If you have been keeping up with our monthly AMO Photo and Blog Contest, you might recognize Saudi medical student, Raad, as the winner from March. Raad decided to participate in a second clinical experience with AMO, and we couldn’t be happier to share his story with you. The personal connections he made and the medical knowledge he obtained while in his four-week family medicine clinical experience in Florida are the type of experience we hope all our visitors have. Continue reading below for the full scope of what a clinical experience can be when approached with enthusiasm and a hunger for knowledge.
Here’s Raad’s Story…
Medicine is a Team Sport
For my second clinical experience with AMO, I selected an outpatient clinical experience in family medicine. This was my first time encountering the specialty of family medicine, and it ended up being a great experience. With the support of the beloved team at the office, I was able to discover my potential talents in this area of medicine.
On my first day at the office, I met my other rotation-mates; Arelis and Elsa. Our attending physician, Dr. L., handed out coffee and water while we visited. This simple act of kindness and hospitality made us feel less nervous and helped us to become better aquatinted with one another. Then we began orientation and learned about everything at the office. Dr. L. introduced us to other team members, including the medical assistants, nurse practicer, front desk attendants, and even the manager. Everyone was welcoming and willing to help us. George, the manager, ended up being a really great help. He swung by the office every once in a while to give us business advice for the future. It was really beneficial. I wasn’t expecting life-changing information from a renowned business professional during my rotation. That was a win, indeed.
That very same day, we started seeing patients one at a time. Before entering a patient’s room, Dr. L. made sure that we were wearing our personal protective equipment. Although there was a lot of stress due to the COVID-19 pandemic, we made an effort to meet our patients with friendly personalities and optimism. We were supported continuously by our attending physician, the rest of the medical team, and the patients, who were very thankful that we were in the field to serve them. Also, McDonald’s and Starbucks were giving out free meals and coffee to healthcare professionals around the nation! All of this fueled us with the energy needed to make the most of the clinical experience.
During my four weeks with Dr. L, I got to withdraw blood for the very first time in my life! The patient I practiced on was Elsa, one of the other medical students rotating with me. You can probably imagine how stressed I was. Elsa encouraged me, and I withdrew her blood successfully. I fell in love with blood work at that moment and got excited about doing everyone else’s. I took responsibility and resetting the equipment for the next patient. Everyone around me appreciated this, especially our attending physician. In return, he promised I could do as much bloodwork as I wanted.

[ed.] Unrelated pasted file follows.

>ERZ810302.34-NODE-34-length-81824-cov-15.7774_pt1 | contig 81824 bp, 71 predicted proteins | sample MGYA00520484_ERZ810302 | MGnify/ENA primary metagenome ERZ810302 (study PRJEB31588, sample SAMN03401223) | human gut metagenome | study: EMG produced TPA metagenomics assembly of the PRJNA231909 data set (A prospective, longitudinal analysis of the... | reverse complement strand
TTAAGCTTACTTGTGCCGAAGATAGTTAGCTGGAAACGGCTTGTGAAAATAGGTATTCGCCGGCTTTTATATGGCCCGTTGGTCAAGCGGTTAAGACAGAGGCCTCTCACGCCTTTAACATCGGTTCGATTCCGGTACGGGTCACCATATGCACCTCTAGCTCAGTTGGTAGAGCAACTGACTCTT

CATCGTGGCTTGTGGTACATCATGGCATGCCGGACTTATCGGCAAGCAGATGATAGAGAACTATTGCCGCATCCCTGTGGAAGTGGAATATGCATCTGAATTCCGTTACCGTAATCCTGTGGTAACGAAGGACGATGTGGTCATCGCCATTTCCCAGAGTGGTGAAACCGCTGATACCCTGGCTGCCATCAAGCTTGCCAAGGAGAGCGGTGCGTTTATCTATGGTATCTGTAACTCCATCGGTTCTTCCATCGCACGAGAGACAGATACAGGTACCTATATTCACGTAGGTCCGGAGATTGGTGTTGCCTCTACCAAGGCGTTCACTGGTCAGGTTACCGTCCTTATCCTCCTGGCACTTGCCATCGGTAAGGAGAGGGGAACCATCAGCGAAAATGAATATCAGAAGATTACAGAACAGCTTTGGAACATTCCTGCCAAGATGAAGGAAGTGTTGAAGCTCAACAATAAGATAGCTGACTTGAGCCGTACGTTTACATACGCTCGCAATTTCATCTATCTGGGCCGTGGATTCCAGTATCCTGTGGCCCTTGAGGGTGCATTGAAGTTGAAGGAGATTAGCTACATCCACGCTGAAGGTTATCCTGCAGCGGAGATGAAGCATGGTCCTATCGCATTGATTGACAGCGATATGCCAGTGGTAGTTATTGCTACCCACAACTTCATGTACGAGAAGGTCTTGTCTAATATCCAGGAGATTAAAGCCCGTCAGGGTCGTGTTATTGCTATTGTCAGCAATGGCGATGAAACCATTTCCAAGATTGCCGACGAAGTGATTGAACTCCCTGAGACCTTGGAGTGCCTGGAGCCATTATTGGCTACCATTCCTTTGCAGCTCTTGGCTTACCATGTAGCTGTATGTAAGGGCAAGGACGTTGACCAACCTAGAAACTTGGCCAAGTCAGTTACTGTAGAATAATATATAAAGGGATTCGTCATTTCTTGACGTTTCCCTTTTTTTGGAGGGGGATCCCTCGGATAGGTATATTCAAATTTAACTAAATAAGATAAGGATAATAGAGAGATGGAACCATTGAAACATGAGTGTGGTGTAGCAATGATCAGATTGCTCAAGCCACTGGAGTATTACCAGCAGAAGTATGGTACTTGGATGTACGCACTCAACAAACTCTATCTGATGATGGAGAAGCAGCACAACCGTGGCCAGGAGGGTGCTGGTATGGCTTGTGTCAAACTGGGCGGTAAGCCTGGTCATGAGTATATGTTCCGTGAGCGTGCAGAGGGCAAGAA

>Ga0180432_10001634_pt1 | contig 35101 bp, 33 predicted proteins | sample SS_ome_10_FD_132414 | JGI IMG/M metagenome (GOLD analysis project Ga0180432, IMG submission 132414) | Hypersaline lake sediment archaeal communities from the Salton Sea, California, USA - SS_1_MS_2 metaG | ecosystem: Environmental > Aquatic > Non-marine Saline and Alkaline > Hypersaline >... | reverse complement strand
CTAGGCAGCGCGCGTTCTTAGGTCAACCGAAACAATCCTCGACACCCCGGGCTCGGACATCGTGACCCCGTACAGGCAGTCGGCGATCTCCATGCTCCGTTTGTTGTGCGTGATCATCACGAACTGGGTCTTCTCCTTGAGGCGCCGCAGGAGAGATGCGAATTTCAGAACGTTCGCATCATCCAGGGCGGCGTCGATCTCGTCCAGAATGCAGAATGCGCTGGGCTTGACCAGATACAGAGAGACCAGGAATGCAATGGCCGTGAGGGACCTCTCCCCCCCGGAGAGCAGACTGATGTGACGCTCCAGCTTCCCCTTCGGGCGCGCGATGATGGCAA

Outside of bloodwork and patient consultations, we got to observe other procedures like ear irrigations, abscess I&D, IM injections, IV cannulation, and more. We were invited to many online lectures by medical representatives.
We also had the chance to meet other people important in the field like Dr. M., an ER physician at the hospital. He taught us a lot by simulating case scenarios. We practiced managing a case with a patient seizing after her blood was drawn at the office. It was my first time considering that such a thing could happen. I’m more confident now about how to act in such a critical situation. We also met a lovely nurse practitioner who previously worked as an ER nurse. She helped us when a patient fainted after getting his blood drawn. She was a great leader and instructed us to flatten the chair, raise his legs, and bring him some cold water. I will never forget that experience! She delivered all the commands calmly, which helped everyone listen. With her help, we managed to bring the patient back. He explained that the experience was not unusual for him. It turns out he’s not good with needles. We also learned about the specifics of interacting with patients from the medical assistant at our office. She helped us put patients into their rooms and take their vitals.
Aside from learning from healthcare professionals, I learned from my fellow medical trainees. They gave me decent advice and tips on how to prepare for my upcoming USMLE tests. They were very supportive and informative, which made me more optimistic. I remember them telling me, “it doesn’t matter how slowly you go as long as you don’t stop.”
At the end of the experience, everybody gave us praise for working in harmony. They shared how distinguished our bedside manners had become, which I was thrilled about! I am grateful to Dr. L. for helping us to push past the limits we set. He always said, “every expert was once a beginner.” He made us believe in ourselves and gave us the chance to discover our talents and potentials. On our last day, my mates thanked everyone by giving flowers.
This family medicine clinical experience was so dear to me. It helped me to form a strong bond with my fellow medical trainees and the attending physicians. I have to thank everybody at the office who became my family abroad! Also, I would like to thank my AMO coach, Jordan, for helping me select the perfect experience at such a challenging time.
Want to participate in the same clinical experience as Raad?